Saturday Interview: Dave Hill From Slade – Still Feeling The Noise At Christmas
The Slade song, 'Merry Xmas Everybody' is as synonymous with Christmas as turkey and holly. After last year's Christmas shows were postponed, Slade is looking forward to its concerts taking place this month.
Our music writer, Graham Clark, caught up with rock legend Dave Hill, the only original member in the current line up of Slade before they started their December tour.
In the 1970s, you wore some flamboyant outfits on stage. Who designed them?
It was a mixture. I used to design them from ideas I had, and other people helped me. A lot of my stage costumes represented the flamboyance of the times, and they looked great on shows such as Top of the Pops.
There was one I wore on a show called The Metal Nun
, which received a lot of attention at the time.
I have been approached by a fashion historian to write a book on some of the outfits and the stories behind them. Some of our fans might have photos too, especially if they wore copies of the outfits.
Why do you think the song 'Merry Xmas Everybody' is still so popular?
When the song was first released in 1973, the country was going through difficult times, with industrial action, power cuts and the like, and I think the track appealed to the nation as they needed an uplift, just as they do now.
When we released it we were trying to perform an original song but in a rock style.
I miss Top of the Pops
. People used to gather around the television to watch it every Thursday. It was an event – something you do not get these days.
Success was never easy for Slade in America. Did you visit the country much?
We did have a spell in America. We wanted to be as big over there as we were in Europe, but we never replicated that success. A lot of American bands such as Kiss were huge fans of Slade. Aerosmith even said they were influenced by us. By the time we returned to the UK after a long time spent in America, the whole musical scene had changed with punk.
Was playing the Reading Festival a turning point for Slade?
It certainly was! Ozzy Osbourne was due to play Reading, but his band were not ready. We received a phone call asking: “Would you like to play a show to 40,000 people?” Of course, we said yes.
We drove down to the festival in a saloon car but got the wrong car park! I remember the security guy saying we needed to go to the backstage area quickly. At the time, we underestimated the power of the show and how it could resurrect our career. The fans just loved us; it was a wonderful experience. After that one show, we started to have the hits again. I have to say that Reading was a turning point for the band. We went on to play the Monsters of Rock
festival at Donington with AC/DC.
Are you looking forward to playing in front of a live audience again?
We certainly are! It's been a different eighteen months for everyone. The pandemic was the first time in my career when I was unable to work. So I decided to record a solo album. It helped me, mentally, doing something positive. It felt like a plug had been pulled out. I always had stories to tell, places to go, and suddenly it all stopped. The last show the band played was a Butlins 1970s festival weekend!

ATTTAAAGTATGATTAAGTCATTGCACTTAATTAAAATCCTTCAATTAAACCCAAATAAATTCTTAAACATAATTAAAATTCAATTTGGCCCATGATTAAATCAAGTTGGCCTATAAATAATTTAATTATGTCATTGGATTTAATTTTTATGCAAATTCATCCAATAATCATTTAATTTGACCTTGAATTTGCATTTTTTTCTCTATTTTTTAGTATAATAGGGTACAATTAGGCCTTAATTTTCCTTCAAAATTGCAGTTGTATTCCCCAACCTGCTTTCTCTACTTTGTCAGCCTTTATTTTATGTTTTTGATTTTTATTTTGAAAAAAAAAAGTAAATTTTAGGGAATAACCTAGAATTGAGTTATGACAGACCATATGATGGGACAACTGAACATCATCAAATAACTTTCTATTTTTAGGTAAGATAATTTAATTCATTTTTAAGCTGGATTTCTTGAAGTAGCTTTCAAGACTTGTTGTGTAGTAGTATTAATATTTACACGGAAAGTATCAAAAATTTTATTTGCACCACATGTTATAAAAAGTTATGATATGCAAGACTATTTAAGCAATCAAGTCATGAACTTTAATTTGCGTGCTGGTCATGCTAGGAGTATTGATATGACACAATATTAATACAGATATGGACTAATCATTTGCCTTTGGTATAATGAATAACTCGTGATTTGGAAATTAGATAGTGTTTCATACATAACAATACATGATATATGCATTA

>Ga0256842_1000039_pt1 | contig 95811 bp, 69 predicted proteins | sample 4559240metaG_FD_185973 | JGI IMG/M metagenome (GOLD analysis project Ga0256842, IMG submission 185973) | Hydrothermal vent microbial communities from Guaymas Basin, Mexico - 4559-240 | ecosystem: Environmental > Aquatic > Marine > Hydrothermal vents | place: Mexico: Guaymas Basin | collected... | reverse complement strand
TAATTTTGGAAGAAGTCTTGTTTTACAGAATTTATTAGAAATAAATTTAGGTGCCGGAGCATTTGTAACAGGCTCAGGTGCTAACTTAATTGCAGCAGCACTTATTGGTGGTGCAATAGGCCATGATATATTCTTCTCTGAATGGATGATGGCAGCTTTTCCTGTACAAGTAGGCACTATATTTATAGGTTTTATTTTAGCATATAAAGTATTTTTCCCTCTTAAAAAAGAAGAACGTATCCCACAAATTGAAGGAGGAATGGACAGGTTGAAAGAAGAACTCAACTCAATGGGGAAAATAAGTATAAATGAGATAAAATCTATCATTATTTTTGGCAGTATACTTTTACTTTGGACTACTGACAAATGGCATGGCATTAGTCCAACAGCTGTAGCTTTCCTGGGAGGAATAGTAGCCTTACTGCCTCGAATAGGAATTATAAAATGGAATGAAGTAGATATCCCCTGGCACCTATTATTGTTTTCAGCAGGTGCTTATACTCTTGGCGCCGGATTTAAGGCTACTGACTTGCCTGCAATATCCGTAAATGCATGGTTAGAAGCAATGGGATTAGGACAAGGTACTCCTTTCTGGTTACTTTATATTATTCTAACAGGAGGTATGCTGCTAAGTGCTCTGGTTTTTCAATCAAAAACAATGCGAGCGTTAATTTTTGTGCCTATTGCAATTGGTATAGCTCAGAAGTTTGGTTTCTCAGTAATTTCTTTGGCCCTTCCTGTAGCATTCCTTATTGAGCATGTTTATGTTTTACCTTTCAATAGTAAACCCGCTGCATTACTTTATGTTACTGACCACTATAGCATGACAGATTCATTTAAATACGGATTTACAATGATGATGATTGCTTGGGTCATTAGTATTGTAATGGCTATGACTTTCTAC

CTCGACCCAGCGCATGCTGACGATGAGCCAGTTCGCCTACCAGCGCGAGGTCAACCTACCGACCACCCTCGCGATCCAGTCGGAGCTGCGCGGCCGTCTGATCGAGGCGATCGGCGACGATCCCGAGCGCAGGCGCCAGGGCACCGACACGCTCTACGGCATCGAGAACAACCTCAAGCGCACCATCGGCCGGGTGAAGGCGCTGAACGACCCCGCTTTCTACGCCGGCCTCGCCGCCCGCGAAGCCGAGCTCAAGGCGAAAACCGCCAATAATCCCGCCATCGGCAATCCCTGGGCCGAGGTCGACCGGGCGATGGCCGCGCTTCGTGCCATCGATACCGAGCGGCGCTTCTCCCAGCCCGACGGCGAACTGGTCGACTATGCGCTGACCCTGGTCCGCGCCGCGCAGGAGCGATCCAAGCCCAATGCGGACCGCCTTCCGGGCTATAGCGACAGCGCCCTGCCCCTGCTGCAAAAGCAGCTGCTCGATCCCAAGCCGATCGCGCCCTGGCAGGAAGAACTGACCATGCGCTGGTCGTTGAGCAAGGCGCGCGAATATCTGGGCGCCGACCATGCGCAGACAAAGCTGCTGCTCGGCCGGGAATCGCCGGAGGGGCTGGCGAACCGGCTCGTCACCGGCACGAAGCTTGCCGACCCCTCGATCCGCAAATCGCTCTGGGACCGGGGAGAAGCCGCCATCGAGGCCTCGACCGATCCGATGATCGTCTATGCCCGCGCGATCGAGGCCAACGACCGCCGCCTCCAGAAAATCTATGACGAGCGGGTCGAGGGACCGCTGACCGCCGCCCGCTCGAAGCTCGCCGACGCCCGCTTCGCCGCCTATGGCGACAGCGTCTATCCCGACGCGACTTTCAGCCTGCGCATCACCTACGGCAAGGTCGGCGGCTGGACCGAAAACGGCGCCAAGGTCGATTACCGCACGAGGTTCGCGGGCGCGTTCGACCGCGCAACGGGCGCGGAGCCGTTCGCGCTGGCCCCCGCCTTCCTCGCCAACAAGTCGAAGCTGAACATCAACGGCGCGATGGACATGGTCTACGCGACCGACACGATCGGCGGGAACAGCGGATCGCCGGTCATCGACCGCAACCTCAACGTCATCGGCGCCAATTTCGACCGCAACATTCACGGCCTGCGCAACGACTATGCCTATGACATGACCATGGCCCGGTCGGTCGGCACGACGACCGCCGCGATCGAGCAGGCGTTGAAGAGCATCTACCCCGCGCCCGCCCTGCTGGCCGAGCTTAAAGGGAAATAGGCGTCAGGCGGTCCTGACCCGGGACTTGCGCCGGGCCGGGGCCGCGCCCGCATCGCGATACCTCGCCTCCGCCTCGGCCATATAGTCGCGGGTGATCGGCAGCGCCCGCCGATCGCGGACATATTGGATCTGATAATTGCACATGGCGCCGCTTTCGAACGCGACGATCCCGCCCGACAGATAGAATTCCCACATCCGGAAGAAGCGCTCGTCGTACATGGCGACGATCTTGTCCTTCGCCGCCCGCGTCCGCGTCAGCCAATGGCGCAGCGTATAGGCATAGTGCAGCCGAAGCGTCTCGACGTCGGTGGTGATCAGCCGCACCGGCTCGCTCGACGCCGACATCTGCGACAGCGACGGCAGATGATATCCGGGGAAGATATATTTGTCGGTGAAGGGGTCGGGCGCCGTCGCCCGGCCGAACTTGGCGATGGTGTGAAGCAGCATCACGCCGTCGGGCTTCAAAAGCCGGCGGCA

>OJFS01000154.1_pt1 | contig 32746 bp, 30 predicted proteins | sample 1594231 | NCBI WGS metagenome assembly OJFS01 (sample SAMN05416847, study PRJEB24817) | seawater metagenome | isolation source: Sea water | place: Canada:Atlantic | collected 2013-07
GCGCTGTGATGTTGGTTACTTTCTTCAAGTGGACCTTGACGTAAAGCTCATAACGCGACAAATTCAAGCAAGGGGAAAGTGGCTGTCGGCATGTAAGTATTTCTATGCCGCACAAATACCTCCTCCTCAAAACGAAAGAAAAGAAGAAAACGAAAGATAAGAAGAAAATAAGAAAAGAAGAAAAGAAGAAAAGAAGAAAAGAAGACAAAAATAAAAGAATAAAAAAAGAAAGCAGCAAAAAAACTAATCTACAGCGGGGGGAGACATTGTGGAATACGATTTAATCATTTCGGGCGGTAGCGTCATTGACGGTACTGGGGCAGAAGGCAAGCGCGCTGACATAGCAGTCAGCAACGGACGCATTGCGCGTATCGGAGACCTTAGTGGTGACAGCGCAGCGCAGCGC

The purpose of the band is to make people happy. We all need our spirits lifting at the moment, so come on, feel the noise!
Do you still keep in contact with Noddy Holder?
I do. I still see Nod and keep the relationship going. He lives in Manchester, but we still keep that friendship alive. When we meet up, he always asks what I have been up to.
Is it true that 'Merry Xmas Everybody' was recorded in the summertime?
That’s correct. We recorded the song in 1973 whilst visiting New York in 1973 in 100 degrees heat. John Lennon had been recording in the same studio but had cancelled the sessions, so we asked Chas (Chandler), our manager, if we could use the studio time. We spent a week doing it. The building doubled up as an office block as well as housing the studio.
The office workers were asking, “Why are these crazy people singing about Christmas in 100 degrees heat?”
When the song was released, it got such a huge reaction here in the UK from the start. The radio people were straight in and, of course, Top of the Pops
What has been your best memory of being in Slade?
We spent years playing the pubs and clubs; it took a long time to make it. Chas, who became our manager, saw us in a club, and I remember him saying we were like a breath of fresh air. Before us, he had managed acts such as Jimi Hendrix. Chas said we needed to write our own songs, which was some of the best advice we received.
We started recording and getting our act together. Some of the best memories are our early success, such as having our first hit with 'Get Down and Get With It', then our first number one with 'Coz I Luv You'. They were special times.
Did you enjoy all the travelling the band did?
There's nowhere I would not return to. I like the Scandinavian countries; particularly Norway, Sweden and Denmark.
I also like Switzerland but I love my own country because that's where Slade first found success.
I liked going to Russia; we made so many friends. It does not matter where you travel because music speaks across the world. In Russia, they might not have understood the lyrics, but they understood the spirit of the songs.
I still enjoy doing what I do; it's still a huge passion and does not feel like a job. Come along to see one of the shows; I am sure you will enjoy yourself.
Slade play the following Northern shows:
– The Warehouse, Leeds
– O2 Ritz, Manchester
– Picturedrome, Holmfirth
– O2 Academy, Newcastle